The same considerations are required for Pacific children and children of other cultures to connect to their language, cultural traditions, church, village and land. For tamariki or rangatahi of other cultures, explore the importance of language, traditions and places with their family.

Work closely with the whānau or family to identify who can help te tamaiti or rangatahi with this knowledge.

Seek advice from site kairaranga ā-whānau or cultural advisors if necessary to help find and connect with the people who can help with this.

Whakapapa also recognises the whanaungatanga responsibilities of the whānau, hapū and iwi.

Working with Māori: Te Toka Tūmoana

Whakamanawa

Whakamanawa is the manifestation of potential that identifies and removes barriers to enhance tamariki oranga (wellbeing). Maintaining whānau or family contact allows for the sharing of stories and history that help tamariki and rangatahi understand whānau or family traits and empowers tamariki and whānau or family to reach their full potential.

The short-term benefits of maintaining whānau or family contact include helping to alleviate some of the emotional and psychological distress that te tamaiti or rangatahi may experience when they are living away from home.

The long-term benefits for te tamaiti or rangatahi maintaining whānau or family contact include:

  • a greater understanding and connection with their whānau or family, their culture and whenua, which helps strengthen their identity and gives a sense of belonging
  • an ability to view their whānau or family in a realistic way, enabling them to have appropriate expectations of their whānau or family and relationships
  • an opportunity to develop relationships in a safe and supportive environment
  • a sense of stability, continuity, predictability and security.

Working with Māori: Te Toka Tūmoana

Whai oranga

All tamariki, rangatahi and whānau or family have the right to consistent quality practice that is oranga focused, supported by the mana-enhancing paradigm for practice and applied through practice models.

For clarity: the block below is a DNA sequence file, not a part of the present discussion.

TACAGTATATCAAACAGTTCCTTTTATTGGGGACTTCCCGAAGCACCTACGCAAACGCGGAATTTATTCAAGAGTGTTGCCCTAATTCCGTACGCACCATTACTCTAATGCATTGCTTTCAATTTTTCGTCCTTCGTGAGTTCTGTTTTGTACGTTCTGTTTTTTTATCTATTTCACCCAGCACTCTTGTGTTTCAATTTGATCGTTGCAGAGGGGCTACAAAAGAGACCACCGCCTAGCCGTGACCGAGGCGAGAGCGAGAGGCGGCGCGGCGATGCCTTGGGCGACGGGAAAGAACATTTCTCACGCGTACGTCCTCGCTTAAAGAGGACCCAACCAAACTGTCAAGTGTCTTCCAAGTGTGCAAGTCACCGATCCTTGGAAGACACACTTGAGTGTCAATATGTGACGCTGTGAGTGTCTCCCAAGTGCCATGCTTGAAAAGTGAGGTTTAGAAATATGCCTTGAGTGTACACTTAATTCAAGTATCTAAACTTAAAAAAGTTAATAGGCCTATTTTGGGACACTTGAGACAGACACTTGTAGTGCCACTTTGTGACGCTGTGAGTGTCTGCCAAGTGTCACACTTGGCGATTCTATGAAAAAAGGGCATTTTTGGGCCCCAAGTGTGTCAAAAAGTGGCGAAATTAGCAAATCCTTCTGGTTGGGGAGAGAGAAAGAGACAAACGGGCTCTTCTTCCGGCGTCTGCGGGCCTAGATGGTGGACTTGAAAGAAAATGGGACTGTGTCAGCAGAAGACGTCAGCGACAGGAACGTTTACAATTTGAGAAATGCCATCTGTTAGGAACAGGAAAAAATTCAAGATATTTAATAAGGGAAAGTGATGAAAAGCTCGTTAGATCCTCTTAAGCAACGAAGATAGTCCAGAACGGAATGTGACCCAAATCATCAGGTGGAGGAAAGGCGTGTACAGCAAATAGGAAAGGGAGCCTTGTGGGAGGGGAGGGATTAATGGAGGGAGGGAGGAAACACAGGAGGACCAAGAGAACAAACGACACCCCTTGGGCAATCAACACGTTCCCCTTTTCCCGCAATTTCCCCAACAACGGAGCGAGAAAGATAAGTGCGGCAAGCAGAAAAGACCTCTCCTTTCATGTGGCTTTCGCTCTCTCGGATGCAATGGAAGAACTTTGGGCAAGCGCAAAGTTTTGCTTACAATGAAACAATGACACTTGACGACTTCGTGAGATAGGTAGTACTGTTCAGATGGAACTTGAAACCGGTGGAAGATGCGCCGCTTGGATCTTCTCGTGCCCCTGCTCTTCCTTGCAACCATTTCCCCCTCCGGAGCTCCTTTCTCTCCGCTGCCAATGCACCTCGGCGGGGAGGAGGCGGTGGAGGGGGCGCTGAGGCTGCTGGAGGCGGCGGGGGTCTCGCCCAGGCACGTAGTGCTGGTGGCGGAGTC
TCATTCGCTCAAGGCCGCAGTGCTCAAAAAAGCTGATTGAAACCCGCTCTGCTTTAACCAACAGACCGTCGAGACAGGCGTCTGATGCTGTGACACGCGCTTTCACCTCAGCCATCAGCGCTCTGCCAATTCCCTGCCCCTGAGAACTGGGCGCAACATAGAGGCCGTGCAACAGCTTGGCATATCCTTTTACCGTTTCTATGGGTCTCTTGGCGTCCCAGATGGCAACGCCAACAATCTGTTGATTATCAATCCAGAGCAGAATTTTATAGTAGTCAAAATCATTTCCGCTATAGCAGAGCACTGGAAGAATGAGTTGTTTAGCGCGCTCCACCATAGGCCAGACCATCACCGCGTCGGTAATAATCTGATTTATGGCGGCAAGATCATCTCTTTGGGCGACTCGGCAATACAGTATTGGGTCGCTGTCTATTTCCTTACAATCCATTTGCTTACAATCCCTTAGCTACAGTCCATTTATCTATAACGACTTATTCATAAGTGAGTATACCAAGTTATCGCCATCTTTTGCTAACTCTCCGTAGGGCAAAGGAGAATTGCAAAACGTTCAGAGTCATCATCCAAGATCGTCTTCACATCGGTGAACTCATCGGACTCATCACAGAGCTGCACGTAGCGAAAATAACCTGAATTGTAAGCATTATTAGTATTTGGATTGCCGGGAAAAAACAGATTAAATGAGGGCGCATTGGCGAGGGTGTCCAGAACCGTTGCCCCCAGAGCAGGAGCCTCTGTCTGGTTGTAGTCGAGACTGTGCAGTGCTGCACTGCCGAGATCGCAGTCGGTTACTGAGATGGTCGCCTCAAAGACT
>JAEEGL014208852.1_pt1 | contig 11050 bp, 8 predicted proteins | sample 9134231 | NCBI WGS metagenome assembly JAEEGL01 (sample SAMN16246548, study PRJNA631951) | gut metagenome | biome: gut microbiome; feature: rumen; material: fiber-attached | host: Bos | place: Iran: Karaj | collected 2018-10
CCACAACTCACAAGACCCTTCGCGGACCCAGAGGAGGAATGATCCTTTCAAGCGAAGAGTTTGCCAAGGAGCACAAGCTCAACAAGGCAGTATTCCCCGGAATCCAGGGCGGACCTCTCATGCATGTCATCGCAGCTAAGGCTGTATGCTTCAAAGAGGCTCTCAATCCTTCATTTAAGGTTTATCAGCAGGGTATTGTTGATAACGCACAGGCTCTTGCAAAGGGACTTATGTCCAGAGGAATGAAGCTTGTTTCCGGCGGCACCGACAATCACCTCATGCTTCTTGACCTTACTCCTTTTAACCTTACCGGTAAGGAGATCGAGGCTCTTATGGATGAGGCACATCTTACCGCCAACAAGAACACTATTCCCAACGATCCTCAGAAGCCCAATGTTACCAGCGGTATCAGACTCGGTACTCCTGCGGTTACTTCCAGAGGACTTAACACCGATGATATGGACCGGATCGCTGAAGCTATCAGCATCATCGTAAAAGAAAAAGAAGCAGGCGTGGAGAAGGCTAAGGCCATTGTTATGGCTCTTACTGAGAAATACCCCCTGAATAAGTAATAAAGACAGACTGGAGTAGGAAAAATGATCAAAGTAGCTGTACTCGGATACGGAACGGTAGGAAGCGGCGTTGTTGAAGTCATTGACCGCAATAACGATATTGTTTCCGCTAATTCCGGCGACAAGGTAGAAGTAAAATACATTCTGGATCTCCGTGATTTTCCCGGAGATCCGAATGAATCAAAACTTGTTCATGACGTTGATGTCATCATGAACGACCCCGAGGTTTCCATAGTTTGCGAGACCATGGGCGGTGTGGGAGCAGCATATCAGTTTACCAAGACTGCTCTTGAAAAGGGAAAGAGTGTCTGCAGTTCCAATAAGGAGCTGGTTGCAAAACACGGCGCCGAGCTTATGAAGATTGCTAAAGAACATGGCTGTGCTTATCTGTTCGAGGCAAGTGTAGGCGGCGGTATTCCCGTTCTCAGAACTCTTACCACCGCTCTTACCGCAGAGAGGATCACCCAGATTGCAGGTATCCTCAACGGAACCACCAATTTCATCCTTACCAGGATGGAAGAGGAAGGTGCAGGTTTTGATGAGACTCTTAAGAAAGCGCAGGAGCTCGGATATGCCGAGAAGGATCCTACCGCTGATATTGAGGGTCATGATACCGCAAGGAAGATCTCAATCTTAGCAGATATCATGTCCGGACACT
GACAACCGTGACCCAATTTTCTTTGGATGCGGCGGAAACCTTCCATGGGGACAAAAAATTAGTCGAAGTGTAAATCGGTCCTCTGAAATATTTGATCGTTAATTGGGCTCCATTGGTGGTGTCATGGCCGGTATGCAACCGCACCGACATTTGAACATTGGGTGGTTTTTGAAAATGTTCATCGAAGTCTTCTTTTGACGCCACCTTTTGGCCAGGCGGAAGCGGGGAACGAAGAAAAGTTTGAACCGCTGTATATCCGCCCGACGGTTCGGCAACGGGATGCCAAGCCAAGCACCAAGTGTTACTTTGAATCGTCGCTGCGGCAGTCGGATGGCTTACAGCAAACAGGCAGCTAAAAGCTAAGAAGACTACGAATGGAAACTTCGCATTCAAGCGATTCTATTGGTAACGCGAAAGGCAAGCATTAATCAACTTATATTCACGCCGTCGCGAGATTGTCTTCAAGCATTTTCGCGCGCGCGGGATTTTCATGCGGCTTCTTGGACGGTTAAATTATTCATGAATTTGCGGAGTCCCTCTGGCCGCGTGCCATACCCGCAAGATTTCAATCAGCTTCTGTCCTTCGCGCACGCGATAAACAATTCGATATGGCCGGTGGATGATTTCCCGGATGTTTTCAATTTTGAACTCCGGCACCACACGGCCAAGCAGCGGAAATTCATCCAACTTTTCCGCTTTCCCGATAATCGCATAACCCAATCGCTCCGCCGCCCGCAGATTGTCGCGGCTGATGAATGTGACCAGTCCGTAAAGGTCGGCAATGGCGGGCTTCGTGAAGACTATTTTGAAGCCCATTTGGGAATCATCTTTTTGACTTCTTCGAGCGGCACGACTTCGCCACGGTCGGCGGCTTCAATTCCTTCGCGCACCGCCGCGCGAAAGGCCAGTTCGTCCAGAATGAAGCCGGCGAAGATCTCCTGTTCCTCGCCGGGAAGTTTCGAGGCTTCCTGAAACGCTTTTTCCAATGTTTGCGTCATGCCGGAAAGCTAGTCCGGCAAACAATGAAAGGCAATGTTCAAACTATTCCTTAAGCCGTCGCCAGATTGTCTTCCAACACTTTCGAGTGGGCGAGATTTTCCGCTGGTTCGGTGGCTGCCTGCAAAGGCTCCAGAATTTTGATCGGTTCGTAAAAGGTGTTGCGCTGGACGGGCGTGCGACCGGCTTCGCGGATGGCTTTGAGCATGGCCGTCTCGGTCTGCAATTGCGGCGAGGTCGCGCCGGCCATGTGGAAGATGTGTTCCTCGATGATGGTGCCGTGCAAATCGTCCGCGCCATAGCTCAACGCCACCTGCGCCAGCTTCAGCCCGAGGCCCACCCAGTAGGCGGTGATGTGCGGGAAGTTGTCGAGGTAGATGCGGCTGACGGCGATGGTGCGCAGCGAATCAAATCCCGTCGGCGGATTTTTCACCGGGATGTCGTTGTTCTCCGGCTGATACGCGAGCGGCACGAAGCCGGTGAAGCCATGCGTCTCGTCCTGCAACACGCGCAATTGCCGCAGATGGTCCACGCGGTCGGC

Practice considerations

Contact arrangements are informed by the best interests of te tamaiti or rangatahi and consider their needs, rights and wishes. The views of family, whānau, hapū and iwi also need to be considered and decisions made with them that reflect these interests and views.

Ensure any accessibility needs are considered to meet the needs of disabled tamariki and rangatahi and their whānau or family.

Gender and sexual diversity specific or additional support may also be needed where there is takatāpui (takatāpui is a traditional Māori term meaning intimate companion of the same sex) or fafa (fafa is sometimes used as an abbreviation for Fa'afafine, the name of a third gender referring to a person who was born male but raised female).

If the whānau or family is unhappy with the sexual or gender identity of te tamaiti or rangatahi, ensure contact arrangements have support in place that can manage any potential challenges.

Extra care needs to be taken at tangihanga and significant gatherings, particularly if there are unresolved matters.

Support whānau connections

Supporting tamariki with their health needs

Types of contact

Contact includes:

  • face-to-face visits to people and places
  • letters, cards, emails, text messages, messages through social media and phone calls
  • drawings, stories or schoolwork  
  • swapping photographs or gifts
  • attending special events (such as sports and school events like prizegiving)
  • visits to meet key family, whānau, hapū, iwi, marae and whenua where te tamaiti or rangatahi can learn their whakapapa and understand their place and connections.